Wednesday, September 16, 2020

New Project to Review Pollution in UK Harbours and Ports

Battle Against Emissions Continues
Shipping News Feature

UK – As part of the battle to cut emissions from the entire shipping industry Leicestershire-based start-up company, Redshift Associates has signed up to the national SPRINT business support programme to develop an innovative new service that will model and map air pollution for UK harbours and ports.

Redshift and the University of Leicester are collaborating to develop analytic solutions that extract operational information on shipping from remote sensing data from the marine Automatic Identification System (AIS). This will enable the company to determine pollution emissions in real-time from shipping underway or in harbour.

Through this feasibility study for the new service, the project team is working in partnership with Belfast Harbour to evaluate pollution emissions from shipping and other industrial activity to make an assessment of the overall atmospheric emissions inventory within the Harbour Estate. Redshift Associates’ review of Belfast Harbour’s air quality inventory will identify measures that will support an air quality action plan in line with their strategic vision to be a green port and an iconic waterfront for the city.

The SPRINT project is expected to contribute to the development of a space-enabled, commercial monitoring service for ports and harbours for maximising energy saving, pollution reduction, de-carbonisation and transition to renewable energy options for port operations.

The University of Leicester is providing data analytics support on the acquisition, formatting and processing of the raw shipping and road traffic data. The University will also develop new analytical processes for combining AIS and air quality data to provide new information on shipping pollution emissions that are time resolved, geospatially identified and aggregated for shipping traffic movements in harbour approaches and ports.

The project will be funded by a grant from the £4.8 million SPRINT (SPace Research and Innovation Network for Technology) programme that provides unprecedented access to university space expertise and facilities. SPRINT helps businesses through the commercial exploitation of space data and technologies. Professor Alan Wells, Founder and Director of Redshift Associates said:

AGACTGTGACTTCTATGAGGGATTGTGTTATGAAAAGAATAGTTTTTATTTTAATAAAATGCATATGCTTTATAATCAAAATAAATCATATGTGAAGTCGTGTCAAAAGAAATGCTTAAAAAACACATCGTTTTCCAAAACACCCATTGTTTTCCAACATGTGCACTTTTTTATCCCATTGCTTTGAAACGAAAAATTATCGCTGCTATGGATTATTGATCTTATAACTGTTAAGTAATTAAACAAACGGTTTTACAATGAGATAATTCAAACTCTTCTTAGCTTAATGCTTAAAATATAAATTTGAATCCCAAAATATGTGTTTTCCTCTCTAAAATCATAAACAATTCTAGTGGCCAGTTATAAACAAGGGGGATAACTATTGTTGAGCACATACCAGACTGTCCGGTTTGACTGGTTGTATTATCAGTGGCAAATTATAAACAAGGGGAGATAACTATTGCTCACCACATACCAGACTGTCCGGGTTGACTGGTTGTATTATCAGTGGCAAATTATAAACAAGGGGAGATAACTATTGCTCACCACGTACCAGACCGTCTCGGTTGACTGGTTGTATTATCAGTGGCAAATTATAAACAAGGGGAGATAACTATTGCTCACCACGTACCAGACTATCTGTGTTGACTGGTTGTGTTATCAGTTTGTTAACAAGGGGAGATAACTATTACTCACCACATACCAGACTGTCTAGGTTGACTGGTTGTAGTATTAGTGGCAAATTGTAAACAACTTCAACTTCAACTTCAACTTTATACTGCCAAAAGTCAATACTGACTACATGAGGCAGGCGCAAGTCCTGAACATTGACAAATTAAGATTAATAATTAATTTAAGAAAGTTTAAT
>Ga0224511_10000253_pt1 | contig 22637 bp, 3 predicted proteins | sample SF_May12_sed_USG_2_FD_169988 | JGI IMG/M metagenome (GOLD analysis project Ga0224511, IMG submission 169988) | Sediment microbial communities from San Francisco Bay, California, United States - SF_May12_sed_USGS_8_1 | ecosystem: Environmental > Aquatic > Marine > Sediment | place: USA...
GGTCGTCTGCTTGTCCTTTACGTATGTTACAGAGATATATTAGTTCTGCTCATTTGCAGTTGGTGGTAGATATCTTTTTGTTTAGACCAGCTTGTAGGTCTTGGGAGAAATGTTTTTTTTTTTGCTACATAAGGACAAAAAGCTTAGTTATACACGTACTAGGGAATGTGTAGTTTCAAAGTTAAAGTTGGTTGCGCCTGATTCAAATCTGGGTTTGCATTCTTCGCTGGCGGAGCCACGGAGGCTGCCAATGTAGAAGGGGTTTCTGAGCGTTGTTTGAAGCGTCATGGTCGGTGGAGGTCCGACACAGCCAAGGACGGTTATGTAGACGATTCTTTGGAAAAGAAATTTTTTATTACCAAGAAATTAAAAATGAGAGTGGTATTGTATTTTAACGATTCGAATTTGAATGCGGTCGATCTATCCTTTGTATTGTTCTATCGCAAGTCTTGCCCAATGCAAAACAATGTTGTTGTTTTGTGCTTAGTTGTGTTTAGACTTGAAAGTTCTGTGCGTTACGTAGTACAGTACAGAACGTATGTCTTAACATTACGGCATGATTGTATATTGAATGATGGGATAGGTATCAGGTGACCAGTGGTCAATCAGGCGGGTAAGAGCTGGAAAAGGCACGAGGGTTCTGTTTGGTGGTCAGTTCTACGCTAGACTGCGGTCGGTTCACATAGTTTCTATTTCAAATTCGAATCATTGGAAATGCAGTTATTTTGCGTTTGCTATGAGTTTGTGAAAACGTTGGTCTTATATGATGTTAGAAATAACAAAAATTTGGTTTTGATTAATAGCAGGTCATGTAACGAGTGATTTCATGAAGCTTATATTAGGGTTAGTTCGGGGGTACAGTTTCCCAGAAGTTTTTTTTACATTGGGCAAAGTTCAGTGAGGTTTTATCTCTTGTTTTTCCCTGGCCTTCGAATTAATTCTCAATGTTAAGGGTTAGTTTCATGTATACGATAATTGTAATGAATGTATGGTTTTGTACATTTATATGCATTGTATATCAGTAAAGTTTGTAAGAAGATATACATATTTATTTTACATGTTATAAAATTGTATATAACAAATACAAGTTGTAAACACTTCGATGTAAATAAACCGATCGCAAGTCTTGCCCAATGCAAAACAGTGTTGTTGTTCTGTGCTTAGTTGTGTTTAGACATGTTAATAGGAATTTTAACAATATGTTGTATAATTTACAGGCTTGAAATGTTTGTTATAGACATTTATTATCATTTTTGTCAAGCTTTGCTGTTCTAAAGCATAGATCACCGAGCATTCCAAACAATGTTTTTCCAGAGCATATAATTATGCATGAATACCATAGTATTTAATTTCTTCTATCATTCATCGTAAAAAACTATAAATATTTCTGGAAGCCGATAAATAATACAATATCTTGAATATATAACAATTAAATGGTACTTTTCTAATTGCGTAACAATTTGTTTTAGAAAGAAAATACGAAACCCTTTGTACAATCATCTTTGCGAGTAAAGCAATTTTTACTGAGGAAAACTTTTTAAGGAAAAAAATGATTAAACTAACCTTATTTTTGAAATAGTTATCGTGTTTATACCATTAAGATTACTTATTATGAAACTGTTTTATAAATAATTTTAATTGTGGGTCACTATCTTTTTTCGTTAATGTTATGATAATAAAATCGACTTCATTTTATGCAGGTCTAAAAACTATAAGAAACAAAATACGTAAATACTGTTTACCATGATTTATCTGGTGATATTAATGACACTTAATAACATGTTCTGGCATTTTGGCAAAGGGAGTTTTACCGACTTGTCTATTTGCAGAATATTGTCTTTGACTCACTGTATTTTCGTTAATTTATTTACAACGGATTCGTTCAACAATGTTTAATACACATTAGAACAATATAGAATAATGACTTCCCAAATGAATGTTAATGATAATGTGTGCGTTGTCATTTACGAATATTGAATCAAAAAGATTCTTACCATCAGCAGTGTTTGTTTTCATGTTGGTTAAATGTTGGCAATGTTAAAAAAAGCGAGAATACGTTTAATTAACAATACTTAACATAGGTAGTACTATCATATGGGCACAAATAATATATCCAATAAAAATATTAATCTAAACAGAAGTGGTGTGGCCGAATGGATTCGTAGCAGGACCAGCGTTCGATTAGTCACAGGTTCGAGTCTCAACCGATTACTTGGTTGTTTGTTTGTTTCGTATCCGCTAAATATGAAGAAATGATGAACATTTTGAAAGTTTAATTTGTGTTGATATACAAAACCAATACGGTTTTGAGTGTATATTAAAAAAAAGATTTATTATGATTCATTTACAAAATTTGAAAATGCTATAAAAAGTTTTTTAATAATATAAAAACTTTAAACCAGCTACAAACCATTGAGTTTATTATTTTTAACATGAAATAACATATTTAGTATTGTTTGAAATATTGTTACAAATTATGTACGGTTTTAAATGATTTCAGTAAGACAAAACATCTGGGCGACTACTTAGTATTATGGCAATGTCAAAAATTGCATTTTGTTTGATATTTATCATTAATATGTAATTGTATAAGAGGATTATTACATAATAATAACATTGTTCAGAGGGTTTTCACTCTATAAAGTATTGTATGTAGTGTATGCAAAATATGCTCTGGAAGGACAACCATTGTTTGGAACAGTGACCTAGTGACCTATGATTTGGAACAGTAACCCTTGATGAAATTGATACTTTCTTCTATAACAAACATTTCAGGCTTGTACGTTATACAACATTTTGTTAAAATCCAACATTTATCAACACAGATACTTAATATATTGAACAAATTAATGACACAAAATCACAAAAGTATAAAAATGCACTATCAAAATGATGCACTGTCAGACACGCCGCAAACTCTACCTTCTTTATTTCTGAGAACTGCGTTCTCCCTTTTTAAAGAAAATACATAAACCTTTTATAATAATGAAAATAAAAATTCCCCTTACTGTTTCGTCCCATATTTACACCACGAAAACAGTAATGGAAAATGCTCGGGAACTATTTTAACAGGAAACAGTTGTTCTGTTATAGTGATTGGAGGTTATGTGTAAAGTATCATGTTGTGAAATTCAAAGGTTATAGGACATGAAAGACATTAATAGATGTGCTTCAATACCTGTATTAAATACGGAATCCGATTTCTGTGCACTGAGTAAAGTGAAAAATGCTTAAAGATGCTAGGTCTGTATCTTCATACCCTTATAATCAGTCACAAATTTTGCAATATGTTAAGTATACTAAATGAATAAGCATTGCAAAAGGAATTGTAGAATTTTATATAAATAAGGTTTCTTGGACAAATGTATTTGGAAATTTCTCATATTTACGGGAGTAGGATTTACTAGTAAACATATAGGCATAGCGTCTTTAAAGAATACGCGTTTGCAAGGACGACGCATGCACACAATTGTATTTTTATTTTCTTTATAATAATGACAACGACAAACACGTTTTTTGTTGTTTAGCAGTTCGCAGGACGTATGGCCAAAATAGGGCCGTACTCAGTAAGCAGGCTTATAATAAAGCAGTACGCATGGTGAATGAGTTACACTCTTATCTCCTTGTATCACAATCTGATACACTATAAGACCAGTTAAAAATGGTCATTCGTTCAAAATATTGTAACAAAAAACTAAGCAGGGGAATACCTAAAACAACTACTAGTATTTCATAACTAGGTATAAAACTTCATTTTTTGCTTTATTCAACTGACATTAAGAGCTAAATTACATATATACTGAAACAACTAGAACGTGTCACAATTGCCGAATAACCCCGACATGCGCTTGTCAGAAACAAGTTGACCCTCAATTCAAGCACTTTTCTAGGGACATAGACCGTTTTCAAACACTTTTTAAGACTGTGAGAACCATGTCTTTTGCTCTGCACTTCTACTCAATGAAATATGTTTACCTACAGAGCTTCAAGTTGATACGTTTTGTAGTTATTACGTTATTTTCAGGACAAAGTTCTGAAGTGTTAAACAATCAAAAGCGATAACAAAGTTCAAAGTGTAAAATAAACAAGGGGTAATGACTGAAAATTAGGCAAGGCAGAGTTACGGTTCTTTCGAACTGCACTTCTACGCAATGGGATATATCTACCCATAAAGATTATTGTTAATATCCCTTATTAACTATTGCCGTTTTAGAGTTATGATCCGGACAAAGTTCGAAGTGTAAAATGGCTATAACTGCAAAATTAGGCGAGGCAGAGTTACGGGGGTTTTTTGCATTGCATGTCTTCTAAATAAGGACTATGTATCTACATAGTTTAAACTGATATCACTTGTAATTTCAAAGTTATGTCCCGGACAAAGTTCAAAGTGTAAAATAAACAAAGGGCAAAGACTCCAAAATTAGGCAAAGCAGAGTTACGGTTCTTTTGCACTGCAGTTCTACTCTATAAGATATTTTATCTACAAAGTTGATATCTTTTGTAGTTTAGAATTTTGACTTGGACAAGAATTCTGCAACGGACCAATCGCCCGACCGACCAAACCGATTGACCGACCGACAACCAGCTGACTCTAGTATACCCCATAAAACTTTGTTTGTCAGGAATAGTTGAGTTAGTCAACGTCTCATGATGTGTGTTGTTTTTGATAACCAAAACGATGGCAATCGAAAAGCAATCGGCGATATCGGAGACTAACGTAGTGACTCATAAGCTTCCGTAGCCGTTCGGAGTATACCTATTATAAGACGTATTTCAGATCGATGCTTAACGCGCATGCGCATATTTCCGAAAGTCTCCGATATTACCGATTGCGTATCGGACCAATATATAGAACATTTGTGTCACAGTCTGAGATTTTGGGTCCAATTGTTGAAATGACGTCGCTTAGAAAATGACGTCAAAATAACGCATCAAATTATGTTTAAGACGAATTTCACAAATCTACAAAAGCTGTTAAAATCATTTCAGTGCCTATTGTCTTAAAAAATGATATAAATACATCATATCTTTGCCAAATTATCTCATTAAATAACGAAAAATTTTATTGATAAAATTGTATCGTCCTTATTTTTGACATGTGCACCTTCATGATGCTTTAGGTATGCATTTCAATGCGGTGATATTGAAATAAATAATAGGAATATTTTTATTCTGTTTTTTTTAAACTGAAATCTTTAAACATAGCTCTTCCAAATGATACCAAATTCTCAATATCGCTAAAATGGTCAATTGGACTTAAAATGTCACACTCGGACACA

“The issue of air quality is one of the core challenges being addressed and explored by smart city strategies. Air quality and energy consumption are the highest environmental priorities for European ports according to the environmental report for 2019 of the European Sea Ports Organisation (ESPO).”

“Redshift Associates is bringing together new approaches to air pollution in ports and harbours through satellite remote sensing. The basis of our collaboration with the University of Leicester, through the SPRINT programme, is its support in taking the visual data and applying a high level of validation and interpretation. This approach adds immense value by appreciating the ways in which you can apply analytics to a large amount of remote sensing data and turn that into applications with high commercial value.”

Whilst we are seeing real progress in cutting pollution from vessels’ in harbour with the advent of electric ferries, onshore charging facilities etc. first it is necessary to discover the precise nature and severity of the problem prompting Jeremy Levesley, Professor of Applied Mathematics at the University of Leicester to add:

“The use of data is often the last thing that people think about and a particular challenge is curating data in such a way that you can make sense of it in the most effective way. Working with Redshift Associates, the university is helping to apply maths skills and technology tools to the collection, analysis and processing of the data.

Photo: Bro Nyborg and Stena Mersey, Belfast harbour (April 2019) Copyright Albert Bridge –